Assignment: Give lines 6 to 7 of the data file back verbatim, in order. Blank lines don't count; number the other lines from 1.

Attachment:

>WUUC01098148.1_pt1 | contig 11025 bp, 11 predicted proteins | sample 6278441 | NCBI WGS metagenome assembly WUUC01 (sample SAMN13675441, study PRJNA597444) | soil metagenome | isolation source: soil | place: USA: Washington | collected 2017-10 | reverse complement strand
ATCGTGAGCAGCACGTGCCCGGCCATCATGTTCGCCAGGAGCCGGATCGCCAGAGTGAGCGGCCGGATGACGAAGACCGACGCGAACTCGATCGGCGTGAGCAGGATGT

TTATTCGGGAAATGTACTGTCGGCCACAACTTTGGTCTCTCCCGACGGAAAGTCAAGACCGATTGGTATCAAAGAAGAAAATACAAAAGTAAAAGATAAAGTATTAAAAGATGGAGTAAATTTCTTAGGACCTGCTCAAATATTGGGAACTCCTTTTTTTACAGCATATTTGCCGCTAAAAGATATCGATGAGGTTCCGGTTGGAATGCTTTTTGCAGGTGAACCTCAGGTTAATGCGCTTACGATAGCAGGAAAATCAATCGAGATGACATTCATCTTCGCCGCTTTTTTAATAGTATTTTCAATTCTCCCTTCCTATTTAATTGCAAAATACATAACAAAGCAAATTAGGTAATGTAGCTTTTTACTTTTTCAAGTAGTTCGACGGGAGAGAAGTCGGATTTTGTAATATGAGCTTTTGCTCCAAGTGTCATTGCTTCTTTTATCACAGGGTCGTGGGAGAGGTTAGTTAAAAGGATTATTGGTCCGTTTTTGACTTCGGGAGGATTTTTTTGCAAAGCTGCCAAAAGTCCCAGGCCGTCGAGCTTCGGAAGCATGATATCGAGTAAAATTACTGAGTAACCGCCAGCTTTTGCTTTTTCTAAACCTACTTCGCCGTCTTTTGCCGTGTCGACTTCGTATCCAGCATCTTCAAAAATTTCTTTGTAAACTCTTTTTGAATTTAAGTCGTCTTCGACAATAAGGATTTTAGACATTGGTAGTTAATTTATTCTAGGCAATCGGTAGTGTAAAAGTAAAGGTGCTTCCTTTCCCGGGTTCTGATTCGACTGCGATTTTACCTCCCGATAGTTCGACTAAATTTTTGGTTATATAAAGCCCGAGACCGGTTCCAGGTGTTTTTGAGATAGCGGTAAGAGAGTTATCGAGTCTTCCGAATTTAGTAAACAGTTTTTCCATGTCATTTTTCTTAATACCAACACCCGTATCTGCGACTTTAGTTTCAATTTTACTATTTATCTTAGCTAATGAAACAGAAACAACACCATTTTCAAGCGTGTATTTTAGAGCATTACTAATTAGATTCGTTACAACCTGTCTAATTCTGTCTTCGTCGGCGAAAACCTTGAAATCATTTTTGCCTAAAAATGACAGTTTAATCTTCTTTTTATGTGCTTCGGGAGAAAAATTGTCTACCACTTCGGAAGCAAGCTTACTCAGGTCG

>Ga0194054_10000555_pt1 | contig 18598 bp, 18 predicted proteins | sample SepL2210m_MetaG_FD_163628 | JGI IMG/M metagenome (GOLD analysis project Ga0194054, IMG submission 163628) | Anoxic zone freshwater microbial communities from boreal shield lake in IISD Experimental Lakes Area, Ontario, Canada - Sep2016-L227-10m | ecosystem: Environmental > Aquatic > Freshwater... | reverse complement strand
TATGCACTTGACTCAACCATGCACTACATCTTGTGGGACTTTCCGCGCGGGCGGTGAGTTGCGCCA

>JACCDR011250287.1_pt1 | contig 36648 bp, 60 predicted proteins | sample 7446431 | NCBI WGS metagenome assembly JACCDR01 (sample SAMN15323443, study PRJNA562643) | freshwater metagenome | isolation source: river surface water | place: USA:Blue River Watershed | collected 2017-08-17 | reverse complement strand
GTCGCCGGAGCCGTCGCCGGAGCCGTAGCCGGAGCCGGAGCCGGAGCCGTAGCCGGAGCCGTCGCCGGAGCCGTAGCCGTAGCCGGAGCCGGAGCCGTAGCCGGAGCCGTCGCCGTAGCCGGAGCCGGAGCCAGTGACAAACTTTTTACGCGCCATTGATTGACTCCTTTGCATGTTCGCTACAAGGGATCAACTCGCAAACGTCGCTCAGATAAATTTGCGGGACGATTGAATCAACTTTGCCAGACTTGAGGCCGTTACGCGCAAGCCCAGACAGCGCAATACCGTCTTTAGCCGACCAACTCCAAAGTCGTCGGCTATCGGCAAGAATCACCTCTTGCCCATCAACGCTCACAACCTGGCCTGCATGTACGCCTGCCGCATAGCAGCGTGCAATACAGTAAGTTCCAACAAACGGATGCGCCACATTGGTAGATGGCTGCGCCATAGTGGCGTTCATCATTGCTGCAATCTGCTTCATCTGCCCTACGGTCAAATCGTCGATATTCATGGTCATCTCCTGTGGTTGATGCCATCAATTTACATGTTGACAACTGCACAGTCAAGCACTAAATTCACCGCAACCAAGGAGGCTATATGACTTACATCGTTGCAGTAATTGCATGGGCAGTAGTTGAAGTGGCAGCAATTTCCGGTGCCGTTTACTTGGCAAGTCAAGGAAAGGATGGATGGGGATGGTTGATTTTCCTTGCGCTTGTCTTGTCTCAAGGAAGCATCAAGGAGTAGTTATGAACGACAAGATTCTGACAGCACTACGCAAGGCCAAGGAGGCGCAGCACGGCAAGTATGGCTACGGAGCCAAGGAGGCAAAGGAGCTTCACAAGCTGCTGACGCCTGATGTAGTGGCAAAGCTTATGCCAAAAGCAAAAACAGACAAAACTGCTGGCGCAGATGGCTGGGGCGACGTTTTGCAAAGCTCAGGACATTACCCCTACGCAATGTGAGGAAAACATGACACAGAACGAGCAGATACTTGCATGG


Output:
>JACCDR011250287.1_pt1 | contig 36648 bp, 60 predicted proteins | sample 7446431 | NCBI WGS metagenome assembly JACCDR01 (sample SAMN15323443, study PRJNA562643) | freshwater metagenome | isolation source: river surface water | place: USA:Blue River Watershed | collected 2017-08-17 | reverse complement strand
GTCGCCGGAGCCGTCGCCGGAGCCGTAGCCGGAGCCGGAGCCGGAGCCGTAGCCGGAGCCGTCGCCGGAGCCGTAGCCGTAGCCGGAGCCGGAGCCGTAGCCGGAGCCGTCGCCGTAGCCGGAGCCGGAGCCAGTGACAAACTTTTTACGCGCCATTGATTGACTCCTTTGCATGTTCGCTACAAGGGATCAACTCGCAAACGTCGCTCAGATAAATTTGCGGGACGATTGAATCAACTTTGCCAGACTTGAGGCCGTTACGCGCAAGCCCAGACAGCGCAATACCGTCTTTAGCCGACCAACTCCAAAGTCGTCGGCTATCGGCAAGAATCACCTCTTGCCCATCAACGCTCACAACCTGGCCTGCATGTACGCCTGCCGCATAGCAGCGTGCAATACAGTAAGTTCCAACAAACGGATGCGCCACATTGGTAGATGGCTGCGCCATAGTGGCGTTCATCATTGCTGCAATCTGCTTCATCTGCCCTACGGTCAAATCGTCGATATTCATGGTCATCTCCTGTGGTTGATGCCATCAATTTACATGTTGACAACTGCACAGTCAAGCACTAAATTCACCGCAACCAAGGAGGCTATATGACTTACATCGTTGCAGTAATTGCATGGGCAGTAGTTGAAGTGGCAGCAATTTCCGGTGCCGTTTACTTGGCAAGTCAAGGAAAGGATGGATGGGGATGGTTGATTTTCCTTGCGCTTGTCTTGTCTCAAGGAAGCATCAAGGAGTAGTTATGAACGACAAGATTCTGACAGCACTACGCAAGGCCAAGGAGGCGCAGCACGGCAAGTATGGCTACGGAGCCAAGGAGGCAAAGGAGCTTCACAAGCTGCTGACGCCTGATGTAGTGGCAAAGCTTATGCCAAAAGCAAAAACAGACAAAACTGCTGGCGCAGATGGCTGGGGCGACGTTTTGCAAAGCTCAGGACATTACCCCTACGCAATGTGAGGAAAACATGACACAGAACGAGCAGATACTTGCATGG